On Saturday afternoon, a crisis at Washington College in Chestertown, Maryland came to a tragic end when student Jacob Marberger was found dead from a self-inflicted gunshot wound at Hawk Mountain Sanctuary. Five days prior, the school had taken the unusual step of closing down until the end of the month in response to a disturbing report from Marberger's parents.
Jacob had driven home to Pennsylvania late one evening, grabbed a rifle case, and disappeared. He was seen purchasing ammunition at a gun store shortly thereafter, but would not respond to phone calls or texts. Fearing a potential mass shooting, and erring on the side of caution, Washington College evacuated all students, faculty and staff from the campus.
When I first heard about the crisis at the college, I was deeply concerned. I participated in a panel discussion at Washington College on February 24 and was very impressed with the school and faculty. Then it suddenly dawned on me that I knew Jacob Marberger. He was present at that event and had a great deal to say about the topic: gun ownership and gun violence in American culture.
Jacob Marberger speaks to sculptor David Hess during the opening of his "Gun Show" exhibit.
Joining me on the panel that evening were Maryland Institute College of Art professor of philosophy Firmin DeBrabander, the author of the book Do Guns Make Us Free?; Washington College professor of political science Melissa Deckman; and sculptor David Hess. Christine Wade, an associate professor of political science and international studies at the college, served as the moderator.
The panel "planned to expand the conversations... sparked" by an art exhibit that David had created weeks earlier for display on the campus, entitled "Gun Show." The exhibit consisted of 62 sculptures of assault weapons created out of household materials. It was David's reaction to the mass shooting at Sandy Hook Elementary School in Connecticut.
"We have come to accept gun violence as the cost of living in a country with almost as many guns as people," he wrote in his artist statement for the exhibition. David hoped to provoke conversation about America's epidemic of gun violence.
He succeeded in that goal, and Jacob Marberger was part of that conversation. The 19 year-old sophomore attended the premier of David's "Gun Show" gallery exhibit on February 5 and sought out the artist to let him know he was offended by his work.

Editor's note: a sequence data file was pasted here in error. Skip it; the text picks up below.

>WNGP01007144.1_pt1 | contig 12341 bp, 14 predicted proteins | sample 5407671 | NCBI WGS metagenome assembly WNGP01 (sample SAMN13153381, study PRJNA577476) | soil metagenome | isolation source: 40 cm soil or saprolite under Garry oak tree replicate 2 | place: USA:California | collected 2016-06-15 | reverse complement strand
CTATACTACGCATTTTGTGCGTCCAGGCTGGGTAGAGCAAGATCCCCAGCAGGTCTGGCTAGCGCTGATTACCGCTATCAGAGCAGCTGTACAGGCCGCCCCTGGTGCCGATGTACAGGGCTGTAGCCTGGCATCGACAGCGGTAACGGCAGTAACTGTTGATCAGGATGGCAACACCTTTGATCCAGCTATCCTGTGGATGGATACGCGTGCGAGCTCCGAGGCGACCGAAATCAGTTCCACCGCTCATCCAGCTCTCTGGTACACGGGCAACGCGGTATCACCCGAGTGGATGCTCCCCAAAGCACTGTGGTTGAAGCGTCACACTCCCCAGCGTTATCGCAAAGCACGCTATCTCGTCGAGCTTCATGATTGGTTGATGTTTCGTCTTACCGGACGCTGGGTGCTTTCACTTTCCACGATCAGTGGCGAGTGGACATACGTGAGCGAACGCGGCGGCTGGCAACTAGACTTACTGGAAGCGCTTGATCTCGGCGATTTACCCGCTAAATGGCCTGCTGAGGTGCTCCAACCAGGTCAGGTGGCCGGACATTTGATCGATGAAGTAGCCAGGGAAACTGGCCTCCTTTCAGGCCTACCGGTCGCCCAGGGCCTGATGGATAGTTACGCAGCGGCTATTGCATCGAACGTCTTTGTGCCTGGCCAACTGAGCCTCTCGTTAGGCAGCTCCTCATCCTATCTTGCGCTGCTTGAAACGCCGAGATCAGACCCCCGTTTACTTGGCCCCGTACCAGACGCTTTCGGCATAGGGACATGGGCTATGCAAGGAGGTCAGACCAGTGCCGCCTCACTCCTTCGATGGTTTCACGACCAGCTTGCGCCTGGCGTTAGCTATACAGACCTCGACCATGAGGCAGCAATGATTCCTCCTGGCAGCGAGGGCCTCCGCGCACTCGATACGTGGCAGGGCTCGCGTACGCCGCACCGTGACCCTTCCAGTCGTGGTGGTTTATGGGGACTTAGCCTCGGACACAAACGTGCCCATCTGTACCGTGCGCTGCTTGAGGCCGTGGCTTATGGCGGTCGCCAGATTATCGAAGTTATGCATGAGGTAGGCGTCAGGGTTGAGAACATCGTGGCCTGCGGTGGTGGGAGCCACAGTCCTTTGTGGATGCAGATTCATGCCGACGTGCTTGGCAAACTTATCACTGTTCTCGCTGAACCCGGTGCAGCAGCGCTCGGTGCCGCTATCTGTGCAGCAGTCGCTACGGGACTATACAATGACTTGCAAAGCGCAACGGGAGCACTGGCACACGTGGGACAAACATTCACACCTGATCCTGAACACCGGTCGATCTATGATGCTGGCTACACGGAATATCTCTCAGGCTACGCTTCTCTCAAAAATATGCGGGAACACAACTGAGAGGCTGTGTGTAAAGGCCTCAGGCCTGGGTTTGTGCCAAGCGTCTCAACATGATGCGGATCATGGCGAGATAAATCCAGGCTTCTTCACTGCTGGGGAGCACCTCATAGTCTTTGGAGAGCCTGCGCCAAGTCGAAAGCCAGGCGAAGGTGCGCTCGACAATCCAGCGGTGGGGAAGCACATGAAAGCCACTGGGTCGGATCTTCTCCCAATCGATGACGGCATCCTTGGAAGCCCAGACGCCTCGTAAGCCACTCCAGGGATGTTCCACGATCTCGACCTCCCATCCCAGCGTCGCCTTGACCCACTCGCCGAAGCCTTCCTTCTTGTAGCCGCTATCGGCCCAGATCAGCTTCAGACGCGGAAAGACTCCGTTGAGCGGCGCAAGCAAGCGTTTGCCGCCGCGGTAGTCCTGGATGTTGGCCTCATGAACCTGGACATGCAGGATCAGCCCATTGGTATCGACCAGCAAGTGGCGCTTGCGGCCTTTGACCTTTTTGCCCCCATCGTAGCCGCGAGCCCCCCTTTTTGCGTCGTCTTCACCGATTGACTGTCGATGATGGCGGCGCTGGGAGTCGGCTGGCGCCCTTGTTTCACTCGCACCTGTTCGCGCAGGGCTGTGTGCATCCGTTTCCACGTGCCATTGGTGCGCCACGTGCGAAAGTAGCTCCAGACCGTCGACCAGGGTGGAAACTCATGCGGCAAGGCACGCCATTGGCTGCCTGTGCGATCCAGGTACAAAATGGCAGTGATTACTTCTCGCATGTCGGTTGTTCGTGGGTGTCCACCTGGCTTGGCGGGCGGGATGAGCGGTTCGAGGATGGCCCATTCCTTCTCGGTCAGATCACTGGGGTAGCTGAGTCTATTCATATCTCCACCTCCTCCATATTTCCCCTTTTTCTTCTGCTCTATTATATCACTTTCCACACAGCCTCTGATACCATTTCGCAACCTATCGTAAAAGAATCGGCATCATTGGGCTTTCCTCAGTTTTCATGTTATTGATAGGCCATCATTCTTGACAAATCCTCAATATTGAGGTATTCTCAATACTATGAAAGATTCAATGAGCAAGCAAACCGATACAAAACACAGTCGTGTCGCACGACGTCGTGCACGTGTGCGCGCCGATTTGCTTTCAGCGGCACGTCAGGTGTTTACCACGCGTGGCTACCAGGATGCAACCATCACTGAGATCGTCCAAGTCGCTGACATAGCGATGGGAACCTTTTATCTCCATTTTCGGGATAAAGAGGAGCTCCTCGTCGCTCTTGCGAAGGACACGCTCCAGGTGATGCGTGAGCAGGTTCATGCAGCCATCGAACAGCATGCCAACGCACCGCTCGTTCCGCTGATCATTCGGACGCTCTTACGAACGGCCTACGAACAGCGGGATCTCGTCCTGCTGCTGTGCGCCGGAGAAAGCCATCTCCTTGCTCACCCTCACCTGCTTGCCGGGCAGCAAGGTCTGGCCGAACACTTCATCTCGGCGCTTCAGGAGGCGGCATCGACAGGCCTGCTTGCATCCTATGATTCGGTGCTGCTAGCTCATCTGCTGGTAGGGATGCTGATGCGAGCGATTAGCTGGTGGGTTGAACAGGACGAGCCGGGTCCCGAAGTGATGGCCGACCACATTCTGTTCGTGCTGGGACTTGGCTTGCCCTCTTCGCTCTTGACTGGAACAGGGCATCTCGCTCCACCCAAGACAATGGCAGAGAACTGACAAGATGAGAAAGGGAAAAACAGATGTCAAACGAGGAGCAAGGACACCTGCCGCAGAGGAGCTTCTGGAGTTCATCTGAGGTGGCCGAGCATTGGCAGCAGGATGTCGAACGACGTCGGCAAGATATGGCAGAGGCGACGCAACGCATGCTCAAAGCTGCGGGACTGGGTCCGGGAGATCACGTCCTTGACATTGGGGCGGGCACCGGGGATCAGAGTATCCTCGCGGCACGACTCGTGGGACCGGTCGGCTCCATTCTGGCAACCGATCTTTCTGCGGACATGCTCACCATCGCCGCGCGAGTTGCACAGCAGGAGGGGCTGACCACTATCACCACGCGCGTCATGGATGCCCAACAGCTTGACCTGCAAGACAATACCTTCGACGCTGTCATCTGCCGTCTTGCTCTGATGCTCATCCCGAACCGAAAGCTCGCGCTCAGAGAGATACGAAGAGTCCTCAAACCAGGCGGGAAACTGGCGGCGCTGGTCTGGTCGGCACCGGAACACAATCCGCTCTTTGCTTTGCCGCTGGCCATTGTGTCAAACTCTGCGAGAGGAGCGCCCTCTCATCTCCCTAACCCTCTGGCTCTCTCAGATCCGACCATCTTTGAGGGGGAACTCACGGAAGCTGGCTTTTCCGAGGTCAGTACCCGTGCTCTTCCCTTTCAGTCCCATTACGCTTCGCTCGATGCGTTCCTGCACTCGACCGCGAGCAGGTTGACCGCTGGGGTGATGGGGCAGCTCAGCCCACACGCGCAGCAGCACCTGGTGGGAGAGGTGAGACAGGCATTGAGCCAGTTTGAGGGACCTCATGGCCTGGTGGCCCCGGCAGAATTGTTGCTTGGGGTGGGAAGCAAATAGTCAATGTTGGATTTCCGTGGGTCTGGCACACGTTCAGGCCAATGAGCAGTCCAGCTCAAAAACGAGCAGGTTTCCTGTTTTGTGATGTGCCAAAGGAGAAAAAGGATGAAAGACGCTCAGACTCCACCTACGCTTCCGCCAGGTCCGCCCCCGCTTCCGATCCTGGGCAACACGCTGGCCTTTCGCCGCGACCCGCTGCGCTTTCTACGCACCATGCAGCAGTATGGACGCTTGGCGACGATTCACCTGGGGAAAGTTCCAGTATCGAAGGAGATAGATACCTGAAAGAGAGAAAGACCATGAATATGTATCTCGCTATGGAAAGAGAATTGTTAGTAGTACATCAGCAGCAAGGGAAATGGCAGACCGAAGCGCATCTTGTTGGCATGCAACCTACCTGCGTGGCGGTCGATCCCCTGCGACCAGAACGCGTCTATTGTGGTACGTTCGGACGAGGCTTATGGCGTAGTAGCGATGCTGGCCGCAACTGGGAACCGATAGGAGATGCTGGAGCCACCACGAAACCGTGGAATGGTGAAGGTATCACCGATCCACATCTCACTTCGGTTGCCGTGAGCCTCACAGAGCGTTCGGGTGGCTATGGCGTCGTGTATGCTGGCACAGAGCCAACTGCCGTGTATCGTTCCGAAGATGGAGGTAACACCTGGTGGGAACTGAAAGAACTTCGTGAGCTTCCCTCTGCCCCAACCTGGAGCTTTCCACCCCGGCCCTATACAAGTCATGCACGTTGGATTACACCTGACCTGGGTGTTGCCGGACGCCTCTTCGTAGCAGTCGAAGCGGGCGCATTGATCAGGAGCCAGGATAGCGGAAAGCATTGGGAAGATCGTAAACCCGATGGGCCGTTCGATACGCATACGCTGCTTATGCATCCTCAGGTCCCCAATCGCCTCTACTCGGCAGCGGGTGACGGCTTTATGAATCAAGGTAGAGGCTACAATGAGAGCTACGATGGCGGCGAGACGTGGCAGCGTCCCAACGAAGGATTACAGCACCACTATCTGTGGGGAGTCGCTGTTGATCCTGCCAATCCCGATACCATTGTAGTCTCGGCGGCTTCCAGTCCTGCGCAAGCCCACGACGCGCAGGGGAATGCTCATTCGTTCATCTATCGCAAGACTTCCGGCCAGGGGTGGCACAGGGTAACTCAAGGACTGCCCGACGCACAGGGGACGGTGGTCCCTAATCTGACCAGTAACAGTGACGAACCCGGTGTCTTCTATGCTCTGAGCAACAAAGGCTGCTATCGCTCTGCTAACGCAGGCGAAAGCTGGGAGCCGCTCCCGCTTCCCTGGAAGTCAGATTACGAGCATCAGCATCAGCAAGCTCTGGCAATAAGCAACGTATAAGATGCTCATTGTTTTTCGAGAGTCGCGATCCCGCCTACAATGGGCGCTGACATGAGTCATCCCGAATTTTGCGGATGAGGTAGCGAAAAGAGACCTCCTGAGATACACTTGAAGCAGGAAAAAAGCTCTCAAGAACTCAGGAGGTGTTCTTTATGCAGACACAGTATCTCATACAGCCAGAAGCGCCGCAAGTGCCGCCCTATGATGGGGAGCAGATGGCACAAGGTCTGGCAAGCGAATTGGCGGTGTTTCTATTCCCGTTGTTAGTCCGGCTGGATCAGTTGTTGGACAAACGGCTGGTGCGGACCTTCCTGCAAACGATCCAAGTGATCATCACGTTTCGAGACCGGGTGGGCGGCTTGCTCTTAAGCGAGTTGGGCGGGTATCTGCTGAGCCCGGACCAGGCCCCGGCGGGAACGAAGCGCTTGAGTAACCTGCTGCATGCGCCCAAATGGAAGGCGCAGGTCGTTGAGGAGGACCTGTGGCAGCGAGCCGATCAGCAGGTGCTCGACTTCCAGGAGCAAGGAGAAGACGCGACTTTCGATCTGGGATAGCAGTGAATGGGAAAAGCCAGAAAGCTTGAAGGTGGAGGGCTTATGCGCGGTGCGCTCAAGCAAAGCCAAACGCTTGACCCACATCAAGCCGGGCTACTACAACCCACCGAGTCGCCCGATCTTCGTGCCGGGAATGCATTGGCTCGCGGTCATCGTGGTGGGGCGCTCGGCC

Jacob stated he was a gun owner and card-carrying NRA member and shared the following issues with David and his assistant:
1) He felt David's articulation of gun violence/gun culture seemed "unfocused"; 2) He felt the use of the term "assault weapon" for sculptures "that can't even fire bullets" was inappropriate, and he claimed the media had hijacked that term to describe any gun used in violence; 3) He accused David of using "[Everytown for Gun Safety head Michael] Bloomberg" gun death statistics to serve his agenda; 4) He was upset that the NRA's point of view was not represented in the exhibit; 5) He was outraged at the notion of gun rights in the United States being tied to white privilege.
David talked to Jacob for some time, but found him to be "adamant" and not satisfied with agreeing to disagree. At some point, David had to cut off the conversation.
A few weeks later, Jacob showed up again at our panel discussion and sat in the front right by the stage. During the Q&A session, Jacob spoke first, asking a kind of non-question in which he opined that the National Rifle Association has widespread popular support (4 million members) while the gun violence prevention movement consists solely of big-dollar "patrons" like former NYC Mayor Michael Bloomberg of Everytown for Gun Safety.
When I attempted to answer and explain that Everytown has millions of average Americans as members themselves, Jacob interrupted me as I spoke. He then interrupted Melissa Deckman when she pointed out that ballot referendums on universal background checks are demonstrating broad public support for gun reform in states across the country.